Not everywhere in Mexico!!! There are people in Mexico who are puntual and respect other people's time!!! I am never late wherever I go and a lot of people I know behave the same way.
  15. Einstein

    Einstein Senior Member

    Milano, Italia
    UK, English
    As others have said, a lot depends on the occasion.
    Socially a lot can also depend on where you live. If you're in a small town you don't even need to make an appointment to see your friends; you know where to look for them. But if you're in a big city, where it takes you an hour to reach the meeting point, you don't want to spend another hour waiting!
    Unfortunately those who are always late don't know what it means to wait for others.

    In Italy people are more punctual in the north than in the south, but this is a generalization; I know southerners who are always punctual and northerners who are terrible!
  16. elizabeth_b Senior Member

    Planet Earth
    mexico spanish
    First, thank you all for your comments and contributions that enriches this conversation. :)

    Well, it shows that there are different conceptions about the time in the different countries. At school I remember all the teachers put great emphasis in punctuality. We only had 10 min tolerance for getting late, and if we failed 3 times in one month we had 1 point less in our grades. They taught us that time was from great value because you use it for doing things, Time is one of the dimensions you move in, is part of your Living. Basically what we were told was that being unpuctual was a way of wasting your life, and of course wasting "others" life too. (Sorry if it sounds a little hard and inflexible I'm just exposing the point of view about punctuality in which I grew up)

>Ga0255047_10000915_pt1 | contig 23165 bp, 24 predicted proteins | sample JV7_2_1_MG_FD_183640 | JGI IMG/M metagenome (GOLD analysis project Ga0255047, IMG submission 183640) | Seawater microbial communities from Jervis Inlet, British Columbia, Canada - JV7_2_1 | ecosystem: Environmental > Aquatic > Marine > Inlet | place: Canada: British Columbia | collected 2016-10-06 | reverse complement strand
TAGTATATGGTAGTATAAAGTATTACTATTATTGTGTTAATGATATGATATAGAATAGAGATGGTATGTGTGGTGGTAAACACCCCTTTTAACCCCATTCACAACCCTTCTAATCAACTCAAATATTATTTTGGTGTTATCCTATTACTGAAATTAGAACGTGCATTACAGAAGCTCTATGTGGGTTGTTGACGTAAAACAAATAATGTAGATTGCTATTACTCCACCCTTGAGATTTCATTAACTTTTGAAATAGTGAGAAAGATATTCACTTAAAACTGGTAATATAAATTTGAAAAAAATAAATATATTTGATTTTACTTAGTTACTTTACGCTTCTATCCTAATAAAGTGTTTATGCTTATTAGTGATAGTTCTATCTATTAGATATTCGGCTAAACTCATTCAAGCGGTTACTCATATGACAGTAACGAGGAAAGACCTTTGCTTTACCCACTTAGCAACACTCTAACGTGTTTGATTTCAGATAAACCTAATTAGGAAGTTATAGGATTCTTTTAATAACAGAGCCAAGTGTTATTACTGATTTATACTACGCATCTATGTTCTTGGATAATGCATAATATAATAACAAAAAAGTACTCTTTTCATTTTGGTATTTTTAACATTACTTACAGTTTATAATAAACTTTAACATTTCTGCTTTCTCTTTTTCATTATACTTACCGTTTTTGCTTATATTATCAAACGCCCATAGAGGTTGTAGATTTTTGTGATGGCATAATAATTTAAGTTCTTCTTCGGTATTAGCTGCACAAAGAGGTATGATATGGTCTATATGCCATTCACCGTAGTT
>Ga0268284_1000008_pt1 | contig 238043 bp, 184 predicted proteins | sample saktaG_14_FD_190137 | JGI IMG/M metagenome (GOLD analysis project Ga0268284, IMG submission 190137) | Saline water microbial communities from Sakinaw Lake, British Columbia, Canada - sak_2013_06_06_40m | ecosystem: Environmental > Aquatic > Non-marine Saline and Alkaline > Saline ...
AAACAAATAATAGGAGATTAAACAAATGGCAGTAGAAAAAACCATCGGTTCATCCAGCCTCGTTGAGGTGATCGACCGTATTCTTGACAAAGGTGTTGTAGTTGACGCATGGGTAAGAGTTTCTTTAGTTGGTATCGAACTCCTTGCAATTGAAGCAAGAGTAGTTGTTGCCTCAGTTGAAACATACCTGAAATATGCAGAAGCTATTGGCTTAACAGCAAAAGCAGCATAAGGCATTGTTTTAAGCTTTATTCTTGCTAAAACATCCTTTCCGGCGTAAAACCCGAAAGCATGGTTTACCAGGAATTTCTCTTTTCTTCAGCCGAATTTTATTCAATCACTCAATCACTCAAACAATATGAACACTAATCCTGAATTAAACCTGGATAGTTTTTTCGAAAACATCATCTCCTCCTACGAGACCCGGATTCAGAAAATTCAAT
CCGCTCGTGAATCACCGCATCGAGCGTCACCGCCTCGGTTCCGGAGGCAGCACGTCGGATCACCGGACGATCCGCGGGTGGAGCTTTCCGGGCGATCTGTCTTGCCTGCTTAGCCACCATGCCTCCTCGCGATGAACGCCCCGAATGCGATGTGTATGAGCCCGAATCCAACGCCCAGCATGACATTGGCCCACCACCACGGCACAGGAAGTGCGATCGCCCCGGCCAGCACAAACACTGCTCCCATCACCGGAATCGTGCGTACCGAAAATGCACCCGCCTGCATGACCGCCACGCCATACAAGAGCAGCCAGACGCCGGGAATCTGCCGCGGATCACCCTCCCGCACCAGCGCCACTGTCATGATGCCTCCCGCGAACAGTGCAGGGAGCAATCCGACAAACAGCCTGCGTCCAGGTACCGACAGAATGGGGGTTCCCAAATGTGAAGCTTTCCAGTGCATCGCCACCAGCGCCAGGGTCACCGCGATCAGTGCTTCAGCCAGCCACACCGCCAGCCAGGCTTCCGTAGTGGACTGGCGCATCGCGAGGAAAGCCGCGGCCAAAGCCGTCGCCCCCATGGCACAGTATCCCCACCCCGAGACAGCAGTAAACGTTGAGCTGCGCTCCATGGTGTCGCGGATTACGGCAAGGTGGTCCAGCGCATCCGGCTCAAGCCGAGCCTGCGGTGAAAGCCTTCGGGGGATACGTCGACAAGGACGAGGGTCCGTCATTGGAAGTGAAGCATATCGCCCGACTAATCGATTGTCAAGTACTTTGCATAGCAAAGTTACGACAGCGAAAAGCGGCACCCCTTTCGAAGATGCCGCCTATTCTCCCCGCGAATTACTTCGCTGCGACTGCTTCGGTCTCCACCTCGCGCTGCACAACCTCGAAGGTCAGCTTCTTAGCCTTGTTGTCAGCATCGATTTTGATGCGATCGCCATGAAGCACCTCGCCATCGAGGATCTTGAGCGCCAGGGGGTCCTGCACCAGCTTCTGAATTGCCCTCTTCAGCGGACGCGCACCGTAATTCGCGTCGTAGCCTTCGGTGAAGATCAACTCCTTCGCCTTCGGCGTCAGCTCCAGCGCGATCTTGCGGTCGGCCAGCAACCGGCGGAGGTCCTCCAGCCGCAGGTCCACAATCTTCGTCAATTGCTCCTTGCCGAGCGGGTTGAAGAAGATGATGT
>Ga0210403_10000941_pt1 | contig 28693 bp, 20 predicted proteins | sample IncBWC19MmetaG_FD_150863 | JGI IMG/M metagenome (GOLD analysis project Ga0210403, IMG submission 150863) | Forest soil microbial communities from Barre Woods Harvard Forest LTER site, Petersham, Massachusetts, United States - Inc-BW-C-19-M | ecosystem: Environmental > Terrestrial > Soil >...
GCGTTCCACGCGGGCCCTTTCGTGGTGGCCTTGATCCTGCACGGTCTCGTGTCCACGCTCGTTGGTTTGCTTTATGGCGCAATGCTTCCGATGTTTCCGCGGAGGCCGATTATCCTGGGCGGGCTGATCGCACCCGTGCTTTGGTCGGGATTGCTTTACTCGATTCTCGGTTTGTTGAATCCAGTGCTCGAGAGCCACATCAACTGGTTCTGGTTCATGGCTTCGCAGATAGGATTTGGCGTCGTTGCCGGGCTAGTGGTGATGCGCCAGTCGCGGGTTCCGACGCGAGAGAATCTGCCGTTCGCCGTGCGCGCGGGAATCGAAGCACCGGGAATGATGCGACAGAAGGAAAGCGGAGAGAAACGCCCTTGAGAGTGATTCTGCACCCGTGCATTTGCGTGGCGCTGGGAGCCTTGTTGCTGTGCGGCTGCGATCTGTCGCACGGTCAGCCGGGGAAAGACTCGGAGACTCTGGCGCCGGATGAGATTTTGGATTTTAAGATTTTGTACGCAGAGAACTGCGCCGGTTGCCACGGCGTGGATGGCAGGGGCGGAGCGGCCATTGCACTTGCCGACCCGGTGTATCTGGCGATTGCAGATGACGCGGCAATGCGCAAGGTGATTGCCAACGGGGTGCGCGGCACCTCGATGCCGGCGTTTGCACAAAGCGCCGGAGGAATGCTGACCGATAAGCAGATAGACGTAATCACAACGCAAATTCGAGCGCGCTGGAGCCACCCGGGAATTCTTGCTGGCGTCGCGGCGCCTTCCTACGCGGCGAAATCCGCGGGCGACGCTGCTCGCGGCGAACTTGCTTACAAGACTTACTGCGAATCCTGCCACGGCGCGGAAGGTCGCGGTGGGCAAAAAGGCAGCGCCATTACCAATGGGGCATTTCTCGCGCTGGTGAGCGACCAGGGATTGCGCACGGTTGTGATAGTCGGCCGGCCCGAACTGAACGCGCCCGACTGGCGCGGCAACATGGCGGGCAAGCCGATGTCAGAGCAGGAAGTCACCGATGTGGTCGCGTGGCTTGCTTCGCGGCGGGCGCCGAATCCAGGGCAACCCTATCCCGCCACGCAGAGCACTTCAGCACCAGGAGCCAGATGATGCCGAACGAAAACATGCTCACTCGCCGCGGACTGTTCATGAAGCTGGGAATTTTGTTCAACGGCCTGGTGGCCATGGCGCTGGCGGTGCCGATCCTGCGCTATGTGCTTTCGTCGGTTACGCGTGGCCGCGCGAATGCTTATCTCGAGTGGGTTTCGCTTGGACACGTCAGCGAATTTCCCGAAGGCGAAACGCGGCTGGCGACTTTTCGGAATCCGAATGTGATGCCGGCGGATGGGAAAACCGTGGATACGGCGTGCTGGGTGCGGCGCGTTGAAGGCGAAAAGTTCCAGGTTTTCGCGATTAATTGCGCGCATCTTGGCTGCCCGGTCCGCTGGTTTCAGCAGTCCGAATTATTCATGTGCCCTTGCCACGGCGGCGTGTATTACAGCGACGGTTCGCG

So if you decide to do something at "x" time and the others agree in getting there at that hour I think it's impolite not to accomplish the agreement. You can't know if they need to do other things and they could be using this time instead of being waiting for you.
    I understand too that there are different situations but there are some people that exagerates. I've been in situations in which people arrives 30 or 45 minutes later. :mad: As Einstein says usually they are late and don't know what it feels to stay waiting all that time.
    Now, I usually carry a book in my bag just in case (what's very frequent) that someone it's late. ;) This helps to calm me down.
  17. ireney

    ireney Modistra

    Greek Greece Mod of Greek, CC and CD
    Greeks are not known for their punctuality though I see there are people out there who are stopping to smell the flowers for much longer than we do. This does not mean of course that not being punctual for appointments other than between friends is not frowned upon at the very least.

    We have the "academic quarter" expression too although many of my professors turned it into an "academic half-hour" (but woe to the student who entered the classroom half a minute after them).